Blog Archives

Benefits of Buying Process Research

How do your customers buy from you? Do you know? And what about these questions: What steps do they need to go through to close a deal? Who has to be involved? What are their fears and concerns at each step of the process? What do you need to address that other vendors aren’t to make customers want to buy from you instead of your competitors? These questions are the essence of buying process research, especially for complex, B2B purchases. While the questions and their answers are intriguing, many people remain uncertain about what these answers really mean. Here’s some of what people gain by doing this kind of research. Align your marketing strategy to the customer’s buying process Today, most content marketing still falls into the “spray and pray”

Posted in Customer Engagement, Sales Process

Product Managers: Recognize Yourself Here?

A discussion group leader asked this question: If you with 3 bullets/points had to describe the most important tasks/activities for a product manager – what would they be? My response: Brian has this right, but one thing needs to be added: Marketing and sales channel optimization. Product managers I have worked with have marketing responsibility, and often pull their hair out trying to get attention in the sales channel. As Brian suggests, you  need to have products that meet customer needs, but you also have to understand how customers buy, and alter the engagement process to meet those needs. This is especially important when the new product is actually a different category of product, say when a sales force is used to selling disposable items, and suddenly has a capital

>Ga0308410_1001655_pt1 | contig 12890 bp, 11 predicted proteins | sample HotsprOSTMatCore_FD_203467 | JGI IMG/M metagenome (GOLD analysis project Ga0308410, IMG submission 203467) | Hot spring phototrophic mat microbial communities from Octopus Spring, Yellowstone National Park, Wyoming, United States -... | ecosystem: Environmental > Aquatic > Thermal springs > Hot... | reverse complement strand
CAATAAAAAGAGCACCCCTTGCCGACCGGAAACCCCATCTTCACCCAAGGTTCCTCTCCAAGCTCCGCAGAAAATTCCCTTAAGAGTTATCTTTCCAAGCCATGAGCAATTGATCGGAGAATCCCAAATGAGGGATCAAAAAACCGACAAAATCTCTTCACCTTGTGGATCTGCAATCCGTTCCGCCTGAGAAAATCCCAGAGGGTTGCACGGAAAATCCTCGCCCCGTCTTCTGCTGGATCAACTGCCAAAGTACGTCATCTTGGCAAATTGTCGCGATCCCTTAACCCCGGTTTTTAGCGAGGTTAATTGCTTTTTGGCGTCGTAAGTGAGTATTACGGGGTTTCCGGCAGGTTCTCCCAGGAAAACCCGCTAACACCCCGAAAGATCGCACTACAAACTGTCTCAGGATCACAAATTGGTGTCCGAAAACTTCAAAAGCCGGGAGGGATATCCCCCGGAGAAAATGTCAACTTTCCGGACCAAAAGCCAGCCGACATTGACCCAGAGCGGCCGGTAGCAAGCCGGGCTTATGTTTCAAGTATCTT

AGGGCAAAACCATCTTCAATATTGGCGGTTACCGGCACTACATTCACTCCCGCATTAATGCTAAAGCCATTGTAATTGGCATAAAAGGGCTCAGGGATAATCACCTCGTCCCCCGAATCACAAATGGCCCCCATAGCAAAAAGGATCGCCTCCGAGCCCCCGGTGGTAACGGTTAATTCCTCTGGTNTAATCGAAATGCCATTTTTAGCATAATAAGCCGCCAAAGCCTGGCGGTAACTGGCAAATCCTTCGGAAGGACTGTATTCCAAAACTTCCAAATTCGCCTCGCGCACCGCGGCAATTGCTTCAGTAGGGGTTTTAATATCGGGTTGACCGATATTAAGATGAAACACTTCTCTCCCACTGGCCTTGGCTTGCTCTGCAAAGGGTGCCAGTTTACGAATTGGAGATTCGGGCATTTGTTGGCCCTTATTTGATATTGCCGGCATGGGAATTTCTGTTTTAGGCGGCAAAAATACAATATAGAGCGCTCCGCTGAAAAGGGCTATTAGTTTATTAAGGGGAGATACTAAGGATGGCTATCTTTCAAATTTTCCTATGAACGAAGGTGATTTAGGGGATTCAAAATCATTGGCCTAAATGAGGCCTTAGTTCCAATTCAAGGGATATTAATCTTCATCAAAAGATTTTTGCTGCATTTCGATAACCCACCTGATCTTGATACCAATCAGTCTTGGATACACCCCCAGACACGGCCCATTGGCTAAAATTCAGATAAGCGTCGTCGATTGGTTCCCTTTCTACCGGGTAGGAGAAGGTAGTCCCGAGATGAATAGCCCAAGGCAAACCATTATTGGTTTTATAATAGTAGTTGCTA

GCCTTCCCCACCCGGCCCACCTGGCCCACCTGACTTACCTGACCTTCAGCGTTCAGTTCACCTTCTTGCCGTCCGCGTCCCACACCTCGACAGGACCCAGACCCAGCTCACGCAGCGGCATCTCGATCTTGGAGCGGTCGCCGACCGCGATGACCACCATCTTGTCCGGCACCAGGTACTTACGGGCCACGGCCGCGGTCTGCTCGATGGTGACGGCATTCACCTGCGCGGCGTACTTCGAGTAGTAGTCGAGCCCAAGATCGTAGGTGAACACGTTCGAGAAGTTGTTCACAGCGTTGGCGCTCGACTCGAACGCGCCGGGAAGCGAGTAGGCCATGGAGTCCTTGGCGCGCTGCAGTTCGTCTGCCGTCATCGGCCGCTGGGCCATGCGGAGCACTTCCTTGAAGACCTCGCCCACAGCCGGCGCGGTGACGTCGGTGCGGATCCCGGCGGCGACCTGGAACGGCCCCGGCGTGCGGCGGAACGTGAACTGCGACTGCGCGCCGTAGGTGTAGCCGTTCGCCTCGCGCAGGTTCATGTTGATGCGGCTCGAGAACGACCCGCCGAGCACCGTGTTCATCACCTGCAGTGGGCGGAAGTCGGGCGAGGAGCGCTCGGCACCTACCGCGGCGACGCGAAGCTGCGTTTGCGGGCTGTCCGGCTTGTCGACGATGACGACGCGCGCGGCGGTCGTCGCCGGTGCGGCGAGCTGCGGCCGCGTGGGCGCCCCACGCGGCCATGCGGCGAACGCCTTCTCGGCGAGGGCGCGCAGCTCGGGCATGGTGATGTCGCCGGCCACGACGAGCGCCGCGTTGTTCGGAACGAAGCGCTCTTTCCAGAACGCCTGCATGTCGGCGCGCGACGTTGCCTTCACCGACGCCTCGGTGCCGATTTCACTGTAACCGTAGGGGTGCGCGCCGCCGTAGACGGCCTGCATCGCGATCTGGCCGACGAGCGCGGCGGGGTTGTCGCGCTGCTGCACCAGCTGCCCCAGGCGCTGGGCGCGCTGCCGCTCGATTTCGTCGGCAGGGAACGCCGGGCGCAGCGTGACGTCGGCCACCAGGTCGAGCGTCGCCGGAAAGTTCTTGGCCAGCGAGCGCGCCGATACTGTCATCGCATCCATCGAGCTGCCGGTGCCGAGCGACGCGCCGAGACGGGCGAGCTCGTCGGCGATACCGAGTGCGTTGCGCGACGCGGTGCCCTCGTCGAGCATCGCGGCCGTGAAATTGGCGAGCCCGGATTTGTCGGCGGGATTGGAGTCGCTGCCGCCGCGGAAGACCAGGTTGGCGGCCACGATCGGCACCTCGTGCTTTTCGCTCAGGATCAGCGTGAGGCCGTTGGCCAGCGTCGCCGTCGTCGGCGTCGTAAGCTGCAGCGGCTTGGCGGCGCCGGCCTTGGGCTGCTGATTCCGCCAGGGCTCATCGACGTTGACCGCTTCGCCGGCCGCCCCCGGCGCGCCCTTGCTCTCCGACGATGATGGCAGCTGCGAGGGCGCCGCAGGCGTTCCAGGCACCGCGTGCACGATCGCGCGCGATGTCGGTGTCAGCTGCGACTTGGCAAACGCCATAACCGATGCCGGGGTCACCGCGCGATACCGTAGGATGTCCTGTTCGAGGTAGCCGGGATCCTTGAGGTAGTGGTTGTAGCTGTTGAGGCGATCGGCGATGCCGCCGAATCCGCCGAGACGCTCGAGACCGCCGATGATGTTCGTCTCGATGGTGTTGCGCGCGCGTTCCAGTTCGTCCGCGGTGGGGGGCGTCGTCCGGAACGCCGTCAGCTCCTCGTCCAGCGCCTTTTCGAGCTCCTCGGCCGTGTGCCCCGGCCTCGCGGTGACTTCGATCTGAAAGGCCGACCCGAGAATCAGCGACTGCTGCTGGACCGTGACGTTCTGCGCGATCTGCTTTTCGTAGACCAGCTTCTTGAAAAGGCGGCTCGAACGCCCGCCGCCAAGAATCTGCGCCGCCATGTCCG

Posted in Customer Engagement Tagged with: , , ,

Segmentation or Specialization? Jack of All Trades or Master of One?

The question above was presented to a group of sales management professionals on a group at Linked In. Many people said it depnds on the products and how similar they are. That’s an important consideration, but the product is only one small part of  the overall  consideration. Here are three more critical factors to consider: A) Do the products require interactions with different roles on the customer side? B) How frequently will any new skills be used with a new product? and C) Do the realtionships that matter overlap and are they truly leveragable or not? The answers to these questions will tend to suggest either segmentation, additional sales team roles, or consolidation. For example, these questions often come up when a new product is added to the rep’s bag.

Posted in Acquisition Integration, Customer Engagement, Sales Process